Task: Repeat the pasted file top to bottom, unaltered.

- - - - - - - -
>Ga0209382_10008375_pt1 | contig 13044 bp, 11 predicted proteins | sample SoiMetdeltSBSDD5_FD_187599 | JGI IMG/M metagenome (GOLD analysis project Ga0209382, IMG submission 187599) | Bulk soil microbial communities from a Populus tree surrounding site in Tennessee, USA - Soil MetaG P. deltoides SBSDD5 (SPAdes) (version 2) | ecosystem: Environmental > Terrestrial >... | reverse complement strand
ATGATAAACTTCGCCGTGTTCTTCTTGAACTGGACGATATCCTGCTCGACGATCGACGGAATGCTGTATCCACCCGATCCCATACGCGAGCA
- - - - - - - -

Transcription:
>Ga0209382_10008375_pt1 | contig 13044 bp, 11 predicted proteins | sample SoiMetdeltSBSDD5_FD_187599 | JGI IMG/M metagenome (GOLD analysis project Ga0209382, IMG submission 187599) | Bulk soil microbial communities from a Populus tree surrounding site in Tennessee, USA - Soil MetaG P. deltoides SBSDD5 (SPAdes) (version 2) | ecosystem: Environmental > Terrestrial >... | reverse complement strand
ATGATAAACTTCGCCGTGTTCTTCTTGAACTGGACGATATCCTGCTCGACGATCGACGGAATGCTGTATCCACCCGATCCCATACGCGAGCA